Despite a quick ascent to the Broadway stage and Hollywood film sets, it was many years before Walter Pidgeon achieved the type of stardom we associate him with today. He wasn’t hatched with Greer Garson at his hip, even if their eight* popular features for MGM sometimes make that seem to be the case.
* A ninth, The Youngest Profession (1943), sees Garson and Pidgeon playing themselves after being tracked down by Virginia Weidler's autograph hound.
Walter Davis Pidgeon was born in Saint John, New Brunswick, Canada on September 23, 1897.
He traveled a long road from New Brunswick through Boston and New York to Hollywood, and even that journey didn’t spell Pidgeon’s true arrival. Back to Broadway and over to London before going west once more to settle in as a supporting actor. Pidgeon’s professional journey began in 1923, but the turning point in his career did not come until 1941, when the actor was already comfortably past forty.Pidgeon cut short his studies at the University of New Brunswick to join the 65th Battery of the Canadian Field Artillery during the first World War. During training he was trapped between two rolling gun carriages and suffered a terrible injury that led to his spending seventeen months recovering in a military hospital. Pidgeon never saw battle.
After the war he moved to Boston and worked in a stock broker's mail room to make ends meet and pay his way through the Boston Conservatory of Music. When Fred Astaire heard Pidgeon singing in an amateur theatrical production, he recommended the young baritone to well-known performer Elsie Janis. Janis traveled to Boston and liked what she heard well enough to immediately hire Pidgeon, who accompanied her throughout the United States and Canada over the next two years. It was alongside Janis that Pidgeon made his Broadway debut in Puzzles of 1925, though Pidgeon claimed that he actually worked a bit part in an earlier show for E.E. Clive, at that time a producer, in 1923’s You Never Can Tell.It was during this period that Pidgeon married Edna Pickels, a fellow student of the Boston Conservatory, who toured with her husband as understudy to Miss Janis. Pidgeon’s first marriage ended tragically when his wife died during childbirth in 1926. Pidgeon named his daughter Edna after his late wife.
But Edna was still with her husband when Elsie Janis fired him and the singer ventured to Hollywood to take a chance on the silent screen. While this medium does not sound as though it would make an ideal match for a vocalist, Pidgeon was buoyed west after receiving a lot of attention from Hollywood talent scouts stationed back east. Moviegoers wouldn’t be able to hear him, but the tall singer was a man of striking appearance and quickly found work for producer Joseph M. Schenck. Schenck signed him to play leading man to his wife, Norma Talmadge, and her sister, Constance. Film Daily announced Schenck’s signing of Walter Pidgeon on September 6, 1925.Pidgeon appeared in several silent films and made a natural transition to talkies starring in several early Technicolor musicals. Unfortunately, his timing was all wrong. Musicals proliferated during this earliest phase of talking pictures and by the time of 1930 and ‘31, when Pidgeon had seemingly ascended, the public was in revolt against the terrible product being churned out. His film roles dwindled and Pidgeon returned to the stage. At this point in his career he seemed fated to go the way of so many other forgotten early stars of the talkies. But Walter Pidgeon had a second wind.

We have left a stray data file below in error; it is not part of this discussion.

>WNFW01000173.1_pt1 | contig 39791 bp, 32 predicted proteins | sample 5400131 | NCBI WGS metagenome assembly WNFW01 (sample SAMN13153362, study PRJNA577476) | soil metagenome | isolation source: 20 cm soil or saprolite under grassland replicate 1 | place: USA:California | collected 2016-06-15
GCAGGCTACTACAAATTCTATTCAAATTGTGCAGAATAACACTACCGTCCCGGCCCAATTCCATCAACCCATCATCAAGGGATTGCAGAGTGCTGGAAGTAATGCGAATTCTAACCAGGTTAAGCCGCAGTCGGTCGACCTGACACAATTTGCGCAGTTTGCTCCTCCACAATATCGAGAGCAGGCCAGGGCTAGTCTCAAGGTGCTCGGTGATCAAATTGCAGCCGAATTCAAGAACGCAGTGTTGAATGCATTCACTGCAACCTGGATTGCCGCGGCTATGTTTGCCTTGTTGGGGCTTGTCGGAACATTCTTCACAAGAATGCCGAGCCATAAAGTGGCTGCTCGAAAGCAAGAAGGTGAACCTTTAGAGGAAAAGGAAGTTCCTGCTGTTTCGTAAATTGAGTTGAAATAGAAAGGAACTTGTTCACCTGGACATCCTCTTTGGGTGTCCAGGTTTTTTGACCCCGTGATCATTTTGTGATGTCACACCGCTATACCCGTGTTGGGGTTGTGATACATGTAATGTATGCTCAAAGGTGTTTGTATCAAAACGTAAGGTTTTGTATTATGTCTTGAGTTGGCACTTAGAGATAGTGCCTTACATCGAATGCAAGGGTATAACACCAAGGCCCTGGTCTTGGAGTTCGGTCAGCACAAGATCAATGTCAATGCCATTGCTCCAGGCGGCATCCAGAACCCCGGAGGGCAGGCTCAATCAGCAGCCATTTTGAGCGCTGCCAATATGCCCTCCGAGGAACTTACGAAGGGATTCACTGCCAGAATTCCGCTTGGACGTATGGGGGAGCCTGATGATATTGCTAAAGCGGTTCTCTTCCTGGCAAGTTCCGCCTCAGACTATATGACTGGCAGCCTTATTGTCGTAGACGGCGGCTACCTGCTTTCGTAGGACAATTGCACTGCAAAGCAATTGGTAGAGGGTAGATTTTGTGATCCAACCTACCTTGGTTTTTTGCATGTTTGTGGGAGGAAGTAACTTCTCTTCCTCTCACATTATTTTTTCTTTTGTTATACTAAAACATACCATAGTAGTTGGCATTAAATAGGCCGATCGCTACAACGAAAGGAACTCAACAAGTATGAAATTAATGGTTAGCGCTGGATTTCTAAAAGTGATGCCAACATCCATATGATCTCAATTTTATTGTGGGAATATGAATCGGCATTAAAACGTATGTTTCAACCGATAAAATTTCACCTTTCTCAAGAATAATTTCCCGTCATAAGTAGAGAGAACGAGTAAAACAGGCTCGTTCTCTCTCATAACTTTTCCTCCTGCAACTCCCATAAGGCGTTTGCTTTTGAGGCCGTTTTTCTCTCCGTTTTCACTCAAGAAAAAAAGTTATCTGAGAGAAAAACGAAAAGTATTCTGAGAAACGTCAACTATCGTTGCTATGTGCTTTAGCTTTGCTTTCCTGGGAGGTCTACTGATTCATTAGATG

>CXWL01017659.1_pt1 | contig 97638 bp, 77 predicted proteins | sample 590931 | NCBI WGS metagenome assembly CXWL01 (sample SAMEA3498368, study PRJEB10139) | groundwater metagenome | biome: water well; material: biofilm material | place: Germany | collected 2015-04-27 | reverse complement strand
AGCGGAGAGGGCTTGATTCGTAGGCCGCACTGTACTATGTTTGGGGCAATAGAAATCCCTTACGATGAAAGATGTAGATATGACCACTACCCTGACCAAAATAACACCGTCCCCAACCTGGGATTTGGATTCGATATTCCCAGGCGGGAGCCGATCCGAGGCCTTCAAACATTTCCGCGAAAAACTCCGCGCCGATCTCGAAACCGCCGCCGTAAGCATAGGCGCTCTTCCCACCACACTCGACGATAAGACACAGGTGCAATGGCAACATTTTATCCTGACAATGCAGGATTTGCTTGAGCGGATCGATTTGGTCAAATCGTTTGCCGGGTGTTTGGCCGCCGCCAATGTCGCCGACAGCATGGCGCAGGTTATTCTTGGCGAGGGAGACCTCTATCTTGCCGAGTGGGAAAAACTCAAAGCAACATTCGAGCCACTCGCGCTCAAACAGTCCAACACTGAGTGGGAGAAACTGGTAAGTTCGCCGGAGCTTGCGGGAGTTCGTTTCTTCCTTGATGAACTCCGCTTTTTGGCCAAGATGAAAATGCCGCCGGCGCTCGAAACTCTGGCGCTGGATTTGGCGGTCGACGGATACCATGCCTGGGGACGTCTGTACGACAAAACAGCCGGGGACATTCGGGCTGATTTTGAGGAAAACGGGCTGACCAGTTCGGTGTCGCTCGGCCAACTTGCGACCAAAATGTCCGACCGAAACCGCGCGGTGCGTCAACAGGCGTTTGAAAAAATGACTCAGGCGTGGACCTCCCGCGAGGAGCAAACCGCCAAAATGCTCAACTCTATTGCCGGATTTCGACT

He supported Cary Grant and Joan Bennett in Big Brown Eyes (1936) for producer Walter Wanger at Paramount, who Pidgeon also worked for in Fatal Lady that same year. After appearing in three movies for Universal in 1937, Pidgeon gained notice when he played Clark Gable’s rival to Jean Harlow in MGM’s Saratoga, the 1937 film best remembered because of Harlow’s tragic death prior to its completion. Pidgeon signed a long term deal with MGM at this time, beginning a long and mutually satisfying relationship. But not quite yet.As had been typical of Pidgeon’s career to date, MGM wasn’t immediately able to carve the proper niche for Walter Pidgeon. He’d play love interests, rival love interests, lawyers and even be cast as detective Nick Carter in three series entries at the studio, but these were parts anyone could have played (In fact, I'm struck by how similar his career seems to that of Ronald Reagan's at Warner Bros. at this moment in time). In a relatively common twist, Pidgeon really came into his own when MGM loaned him out to other studios.
Former Big Brown Eyes co-star Joan Bennett had married Walter Wanger by the time Pidgeon was loaned to him for The House Across the Bay, a 1940 release from United Artists. An even better part for Pidgeon came when he was starred with Bennett in his support in in Fritz Lang’s Man Hunt for Twentieth Century Fox in 1941. That film opens in spectacular fashion when sharpshooter Pidgeon fixes Adolf Hitler in the crosshairs of his gun, only to be discovered in his perch by Nazis before he is able to take the shot. Pidgeon spends the rest of the movie trying to outwit George Sanders and the Nazis, while Bennett, armed with a surprisingly strong Cockney accent, is convinced to give him a hand.